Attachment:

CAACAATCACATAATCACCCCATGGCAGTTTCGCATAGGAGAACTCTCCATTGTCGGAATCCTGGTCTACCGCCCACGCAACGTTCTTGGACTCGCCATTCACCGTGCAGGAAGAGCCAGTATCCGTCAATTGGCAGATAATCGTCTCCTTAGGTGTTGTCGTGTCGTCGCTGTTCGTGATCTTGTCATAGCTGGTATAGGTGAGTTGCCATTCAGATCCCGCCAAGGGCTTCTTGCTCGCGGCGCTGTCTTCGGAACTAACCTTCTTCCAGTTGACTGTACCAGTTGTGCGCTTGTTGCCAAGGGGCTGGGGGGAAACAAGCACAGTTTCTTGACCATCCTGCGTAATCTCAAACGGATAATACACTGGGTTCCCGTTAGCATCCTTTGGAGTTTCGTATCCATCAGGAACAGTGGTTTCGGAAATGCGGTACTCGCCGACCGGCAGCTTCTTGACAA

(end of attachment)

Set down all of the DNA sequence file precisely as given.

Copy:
CAACAATCACATAATCACCCCATGGCAGTTTCGCATAGGAGAACTCTCCATTGTCGGAATCCTGGTCTACCGCCCACGCAACGTTCTTGGACTCGCCATTCACCGTGCAGGAAGAGCCAGTATCCGTCAATTGGCAGATAATCGTCTCCTTAGGTGTTGTCGTGTCGTCGCTGTTCGTGATCTTGTCATAGCTGGTATAGGTGAGTTGCCATTCAGATCCCGCCAAGGGCTTCTTGCTCGCGGCGCTGTCTTCGGAACTAACCTTCTTCCAGTTGACTGTACCAGTTGTGCGCTTGTTGCCAAGGGGCTGGGGGGAAACAAGCACAGTTTCTTGACCATCCTGCGTAATCTCAAACGGATAATACACTGGGTTCCCGTTAGCATCCTTTGGAGTTTCGTATCCATCAGGAACAGTGGTTTCGGAAATGCGGTACTCGCCGACCGGCAGCTTCTTGACAA